Anteaters (of the Myrmecophaga genus) have no teeth, but they use their tongues to gulp up about 35,000 ants and termites each day. With its sharp claws, an anteater can quickly open up an anthill enough to allow its tongue to eat quickly, flicking in and out of a hill at a rate of 160 times per minute. However, that’s about as long as the anteater will stay at one anthill. They don’t want to stay too long because they want to be able to come back to it later.
There are four different species of anteaters, all of which vary in size. Most of them are found in Central and South America. The giant anteater is the largest — about the size of a golden retriever — and has a unique long snout. It can live up to 15 years in the wild, and up to 26 years in zoos. They are solitary mammals, but will come together to mate and produce offspring. Only one pup can be produced each year and will be riding on its mother’s back until it is about two years old.
Anteaters are insectivores and actually move quite slow, but they can protect themselves against predators by standing on their hind legs and using their claws. They’ve been known to even fight off pumas or jaguars.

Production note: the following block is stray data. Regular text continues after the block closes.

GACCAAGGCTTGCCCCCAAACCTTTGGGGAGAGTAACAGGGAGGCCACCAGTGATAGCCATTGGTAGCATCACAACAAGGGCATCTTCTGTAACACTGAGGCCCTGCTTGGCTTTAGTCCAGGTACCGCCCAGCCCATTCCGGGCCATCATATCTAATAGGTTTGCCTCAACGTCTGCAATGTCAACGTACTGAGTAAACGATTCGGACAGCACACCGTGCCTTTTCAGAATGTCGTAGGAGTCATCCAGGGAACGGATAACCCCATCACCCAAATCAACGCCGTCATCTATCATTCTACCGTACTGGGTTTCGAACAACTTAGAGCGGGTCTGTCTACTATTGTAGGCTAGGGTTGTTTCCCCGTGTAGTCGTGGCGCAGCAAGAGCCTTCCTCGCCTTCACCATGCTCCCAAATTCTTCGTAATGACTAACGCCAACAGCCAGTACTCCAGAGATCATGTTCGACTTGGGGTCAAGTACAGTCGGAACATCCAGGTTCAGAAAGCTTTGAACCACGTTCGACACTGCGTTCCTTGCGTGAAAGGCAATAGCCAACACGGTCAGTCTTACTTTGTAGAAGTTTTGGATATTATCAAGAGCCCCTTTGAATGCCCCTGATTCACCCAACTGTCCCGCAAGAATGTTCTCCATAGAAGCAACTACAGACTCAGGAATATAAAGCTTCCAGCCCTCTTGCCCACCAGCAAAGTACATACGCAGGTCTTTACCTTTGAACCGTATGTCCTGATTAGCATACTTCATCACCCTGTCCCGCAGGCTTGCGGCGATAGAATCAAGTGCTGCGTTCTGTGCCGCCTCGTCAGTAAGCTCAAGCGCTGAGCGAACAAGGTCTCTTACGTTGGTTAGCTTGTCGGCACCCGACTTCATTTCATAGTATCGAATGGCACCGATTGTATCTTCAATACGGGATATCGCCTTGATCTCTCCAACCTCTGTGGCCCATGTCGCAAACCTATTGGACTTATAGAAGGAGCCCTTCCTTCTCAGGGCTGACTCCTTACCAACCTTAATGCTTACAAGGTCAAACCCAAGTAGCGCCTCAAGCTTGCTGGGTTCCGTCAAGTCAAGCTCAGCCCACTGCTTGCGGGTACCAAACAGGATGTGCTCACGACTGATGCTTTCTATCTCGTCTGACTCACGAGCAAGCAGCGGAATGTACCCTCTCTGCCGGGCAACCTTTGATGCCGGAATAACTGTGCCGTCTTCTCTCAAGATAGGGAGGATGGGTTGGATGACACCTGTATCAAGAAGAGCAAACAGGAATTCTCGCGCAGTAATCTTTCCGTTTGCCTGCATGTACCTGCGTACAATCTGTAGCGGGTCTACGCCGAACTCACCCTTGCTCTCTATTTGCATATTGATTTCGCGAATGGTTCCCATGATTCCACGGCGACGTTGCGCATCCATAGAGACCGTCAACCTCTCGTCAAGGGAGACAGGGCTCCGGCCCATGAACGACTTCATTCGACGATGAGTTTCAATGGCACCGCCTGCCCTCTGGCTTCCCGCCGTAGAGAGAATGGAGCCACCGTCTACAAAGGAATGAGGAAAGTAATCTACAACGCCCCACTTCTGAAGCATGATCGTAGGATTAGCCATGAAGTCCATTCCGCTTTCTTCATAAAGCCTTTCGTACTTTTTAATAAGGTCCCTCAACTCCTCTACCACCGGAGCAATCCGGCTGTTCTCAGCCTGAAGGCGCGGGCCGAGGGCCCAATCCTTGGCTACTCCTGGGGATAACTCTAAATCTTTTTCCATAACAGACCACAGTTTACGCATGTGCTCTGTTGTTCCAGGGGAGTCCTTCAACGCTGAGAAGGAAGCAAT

Anteaters have been around for 25 million years, and while they’re not extinct yet, they continue to disappear due to habitat loss. There are about 5,000 giant anteaters left in the wild, while about 100 live in zoos. Hopefully, their successful basic instincts will continue to help them live another 25 million.
Fun Anteater Facts
- The tongue of a giant anteater can extend more than 2 feet to collect food. It has the longest tongue in relations to its size of any mammal.
- The giant anteater uses its tail to help it balance on its two hind legs.
- Their sense of smell is 40 times more powerful than that of a human.
San Diego Zoo
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